4 months ago
Alex Cabrero and Mike Anderson, KSL TV

Sandy woman shares frustration of ongoing battle with COVID-19

As life starts to return to normal from the pandemic, for millions of Americans, it still causes a daily struggle. That's the case for one Sandy woman, who shared her story Tuesday.
4 months ago
CHICAGO, ILLINOIS - SEPTEMBER 09: A pharmacist prepares to administer  COVID-19 vaccine booster sho...
Jed Boal

University Health recommends getting omicron booster and flu shot now

The CDC approved the COVID-19 bivalent boosters that target the most recent omicron variants on September 1. Since then, tens of thousands of Utahns have rolled up their sleeves.
4 months ago

Sponsored Articles

Fiber Optical cables connected to an optic ports and Network cables connected to ethernet ports...
Brian Huston, CE and Anthony Perkins, BICSI

Why Every Business Needs a Structured Cabling System

A structured cabling system benefits businesses by giving you faster processing speeds and making your network more efficient and reliable.
notebook with password notes highlighted...
PC Laptops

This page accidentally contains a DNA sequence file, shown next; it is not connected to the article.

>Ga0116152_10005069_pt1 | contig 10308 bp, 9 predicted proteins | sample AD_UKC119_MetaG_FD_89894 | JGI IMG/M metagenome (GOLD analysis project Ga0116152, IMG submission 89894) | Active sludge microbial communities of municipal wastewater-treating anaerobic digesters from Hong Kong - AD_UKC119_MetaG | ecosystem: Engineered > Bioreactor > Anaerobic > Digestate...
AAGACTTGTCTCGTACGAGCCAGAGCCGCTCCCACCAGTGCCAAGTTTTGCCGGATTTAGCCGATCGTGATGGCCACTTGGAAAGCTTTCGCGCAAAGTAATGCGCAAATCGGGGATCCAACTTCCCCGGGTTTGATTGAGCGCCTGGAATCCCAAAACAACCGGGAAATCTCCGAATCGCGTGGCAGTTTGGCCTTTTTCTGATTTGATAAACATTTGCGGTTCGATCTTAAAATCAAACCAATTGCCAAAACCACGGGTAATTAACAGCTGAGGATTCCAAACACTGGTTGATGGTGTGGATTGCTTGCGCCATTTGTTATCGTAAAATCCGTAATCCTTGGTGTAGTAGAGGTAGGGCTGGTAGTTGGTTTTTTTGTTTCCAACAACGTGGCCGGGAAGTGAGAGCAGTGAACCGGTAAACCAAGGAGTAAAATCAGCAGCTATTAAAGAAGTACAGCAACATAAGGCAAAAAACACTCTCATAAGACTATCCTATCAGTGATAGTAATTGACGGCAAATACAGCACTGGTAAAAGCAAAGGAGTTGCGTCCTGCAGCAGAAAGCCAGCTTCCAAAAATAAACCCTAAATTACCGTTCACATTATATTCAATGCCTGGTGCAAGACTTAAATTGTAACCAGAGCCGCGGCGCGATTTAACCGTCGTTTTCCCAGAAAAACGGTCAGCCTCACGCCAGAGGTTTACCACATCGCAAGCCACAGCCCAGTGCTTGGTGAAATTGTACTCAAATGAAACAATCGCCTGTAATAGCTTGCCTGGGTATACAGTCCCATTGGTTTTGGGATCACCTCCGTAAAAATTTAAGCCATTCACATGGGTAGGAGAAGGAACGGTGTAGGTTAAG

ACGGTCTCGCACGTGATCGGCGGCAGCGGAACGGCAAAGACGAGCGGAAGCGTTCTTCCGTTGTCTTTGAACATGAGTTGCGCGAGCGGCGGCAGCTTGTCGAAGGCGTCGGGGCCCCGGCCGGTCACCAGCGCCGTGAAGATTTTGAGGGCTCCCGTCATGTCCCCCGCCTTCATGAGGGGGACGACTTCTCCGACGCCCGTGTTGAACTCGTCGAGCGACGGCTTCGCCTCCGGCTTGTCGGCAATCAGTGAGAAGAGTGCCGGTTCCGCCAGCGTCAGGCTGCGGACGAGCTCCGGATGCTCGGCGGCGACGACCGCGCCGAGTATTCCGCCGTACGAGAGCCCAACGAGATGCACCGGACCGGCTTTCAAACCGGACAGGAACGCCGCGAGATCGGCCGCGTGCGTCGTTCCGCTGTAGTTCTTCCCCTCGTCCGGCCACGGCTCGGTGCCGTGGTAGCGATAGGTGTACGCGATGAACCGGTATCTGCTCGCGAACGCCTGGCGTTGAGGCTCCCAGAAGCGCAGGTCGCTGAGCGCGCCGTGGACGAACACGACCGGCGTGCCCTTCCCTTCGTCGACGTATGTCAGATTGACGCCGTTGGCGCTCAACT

How to Create Strong Passwords You Can Actually Remember

Learn how you can create strong passwords that are actually easy to remember! In a short time you can create new ones in seconds.
house with for rent sign posted...
Chase Harrington, president and COO of Entrata

Top 5 Reasons You May Want to Consider Apartment Life Over Owning a Home

There are many benefits of renting that can be overshadowed by the allure of buying a home. Here are five reasons why renting might be right for you.
Festive kitchen in Christmas decorations. Christmas dining room....
Lighting Design

6 Holiday Decor Trends to Try in 2022

We've rounded out the top 6 holiday decor trends for 2022 so you can be ahead of the game before you start shopping. 
Happy diverse college or university students are having fun on their graduation day...
BYU MBA at the Marriott School of Business

How to Choose What MBA Program is Right for You: Take this Quiz Before You Apply!

Wondering what MBA program is right for you? Take this quiz before you apply to see if it will help you meet your goals.
Diverse Group of Energetic Professionals Team Meeting in Modern Office: Brainstorming IT Programmer...
Les Olson

Don’t Let a Ransomware Attack Get You Down | Protect Your Workplace Today with Cyber Insurance

Business owners and operators should be on guard to protect their workplace. Cyber insurance can protect you from online attacks.
Vaccine Rollout Rollercoaster: How Will The State Fix Future Problems?